Building for the Future with Life Cycle Assessments
Buildings are an essential part of our daily lives – we sleep in them, work in them, eat in them. But how do the buildings we live in impact the world around us? From unprocessed materials to initial construction to daily operations to eventual decommissioning, every phase of a building’s life produces environmental impacts. Life Cycle Assessment (LCA) is a modern tool for illuminating these impacts and making choices in design that will lead to a more sustainable and resilient structure.
What is a Life Cycle Assessment?
Life Cycle Assessment is a method for quantifying the environmental impacts of a product or process across its entire existence. Coca-Cola performed the first Life Cycle Assessment in the 1960s to evaluate the environmental impacts of its glass bottles, encompassing material extraction, transportation, product use, and disposal. Since then, Life Cycle Assessments have crossed sectors to influence buildings, not just bottles.
In the architecture, engineering, and construction industry, the LCA process involves four stages: (1) goal and scope definition, (2) inventory analysis, (3) impact assessment, and (4) interpretation and analysis.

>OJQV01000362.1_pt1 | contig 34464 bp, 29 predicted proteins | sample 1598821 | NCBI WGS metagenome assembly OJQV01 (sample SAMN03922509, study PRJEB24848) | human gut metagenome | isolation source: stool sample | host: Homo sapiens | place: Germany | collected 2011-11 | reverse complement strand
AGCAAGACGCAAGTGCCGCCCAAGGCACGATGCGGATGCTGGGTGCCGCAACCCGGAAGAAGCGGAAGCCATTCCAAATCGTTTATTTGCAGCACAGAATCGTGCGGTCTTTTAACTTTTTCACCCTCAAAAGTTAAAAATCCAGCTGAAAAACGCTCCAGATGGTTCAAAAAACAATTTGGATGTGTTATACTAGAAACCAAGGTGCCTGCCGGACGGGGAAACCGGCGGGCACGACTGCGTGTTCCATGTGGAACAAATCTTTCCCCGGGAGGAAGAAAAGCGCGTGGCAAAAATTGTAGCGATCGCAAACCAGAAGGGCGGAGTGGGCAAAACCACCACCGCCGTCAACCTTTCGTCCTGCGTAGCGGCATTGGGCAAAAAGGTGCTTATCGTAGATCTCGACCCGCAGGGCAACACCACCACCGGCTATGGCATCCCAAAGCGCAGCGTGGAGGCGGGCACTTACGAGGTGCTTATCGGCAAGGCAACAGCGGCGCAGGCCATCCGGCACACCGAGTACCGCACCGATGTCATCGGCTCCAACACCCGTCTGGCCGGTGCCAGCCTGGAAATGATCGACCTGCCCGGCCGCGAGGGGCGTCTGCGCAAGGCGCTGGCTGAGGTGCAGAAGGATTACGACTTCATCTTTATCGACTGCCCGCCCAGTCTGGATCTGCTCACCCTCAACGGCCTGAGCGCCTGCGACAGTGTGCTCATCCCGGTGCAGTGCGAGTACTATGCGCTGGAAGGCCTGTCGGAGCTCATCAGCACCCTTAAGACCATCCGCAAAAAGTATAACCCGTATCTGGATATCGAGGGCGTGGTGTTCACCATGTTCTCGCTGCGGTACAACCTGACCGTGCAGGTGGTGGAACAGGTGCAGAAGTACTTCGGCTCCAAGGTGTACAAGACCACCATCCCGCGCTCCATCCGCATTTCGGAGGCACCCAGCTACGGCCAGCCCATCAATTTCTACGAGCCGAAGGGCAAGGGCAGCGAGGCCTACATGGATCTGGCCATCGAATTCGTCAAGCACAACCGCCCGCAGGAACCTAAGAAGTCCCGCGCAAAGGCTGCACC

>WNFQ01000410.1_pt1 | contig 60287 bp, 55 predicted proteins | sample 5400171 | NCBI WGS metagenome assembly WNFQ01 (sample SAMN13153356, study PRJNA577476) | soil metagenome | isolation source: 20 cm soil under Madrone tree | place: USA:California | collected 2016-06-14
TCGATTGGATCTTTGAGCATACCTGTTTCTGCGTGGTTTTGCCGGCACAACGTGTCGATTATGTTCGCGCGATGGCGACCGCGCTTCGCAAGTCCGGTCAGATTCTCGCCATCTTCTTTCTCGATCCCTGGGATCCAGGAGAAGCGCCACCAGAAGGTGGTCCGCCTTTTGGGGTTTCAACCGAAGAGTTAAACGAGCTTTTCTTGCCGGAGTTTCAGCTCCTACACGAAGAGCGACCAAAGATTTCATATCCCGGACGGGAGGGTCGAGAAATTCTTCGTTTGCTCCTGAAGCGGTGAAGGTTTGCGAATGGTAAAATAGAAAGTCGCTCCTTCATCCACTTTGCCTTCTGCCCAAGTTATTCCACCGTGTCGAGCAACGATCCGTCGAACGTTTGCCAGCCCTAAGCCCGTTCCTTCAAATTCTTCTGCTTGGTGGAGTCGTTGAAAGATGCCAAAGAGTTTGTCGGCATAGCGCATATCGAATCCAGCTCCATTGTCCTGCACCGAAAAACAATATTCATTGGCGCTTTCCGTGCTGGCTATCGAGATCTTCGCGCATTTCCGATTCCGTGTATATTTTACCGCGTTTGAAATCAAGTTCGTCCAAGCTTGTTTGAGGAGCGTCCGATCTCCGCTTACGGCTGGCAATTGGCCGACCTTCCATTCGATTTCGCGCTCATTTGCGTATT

The most widely used metric in Life Cycle Assessments for buildings is global warming potential (i.e., the CO2 equivalent released into the atmosphere as a result of the building project). It is often abbreviated as GWP. Other metrics in LCAs include acidification, eutrophication, ozone depletion, and smog formation potentials. Products such as Tally, Athena, and One Click make performing an LCA more manageable by maintaining life cycle inventories of products and, in some cases, integrating with modeling programs (e.g., REVIT). The assessment evaluates raw material extraction, processing of raw materials into construction products, transportation to the site, building use, deconstruction, and material disposal or recycling/reuse.
Why Perform a Life Cycle Assessment?
A Life Cycle Assessment performed early in a building’s design can help:
Inform Structural System and Building Materials Selection. The environmental impact of studied systems and materials are quantitatively provided by LCA. This can, in turn, provide confidence to designers and owners as they optimize design and assess the merits of each system or material. Furthermore, prioritizing low environmental impacts is an emerging trend, leading to advancement and innovation within the AEC community.
Achieve Sustainability Certification. Performing a Life Cycle Assessment can earn points toward LEED certification, International Living Future Institute certification, or other green building initiatives. For building owners who value sustainability certification, particularly where global warming potential is a criterion, an LCA is essential.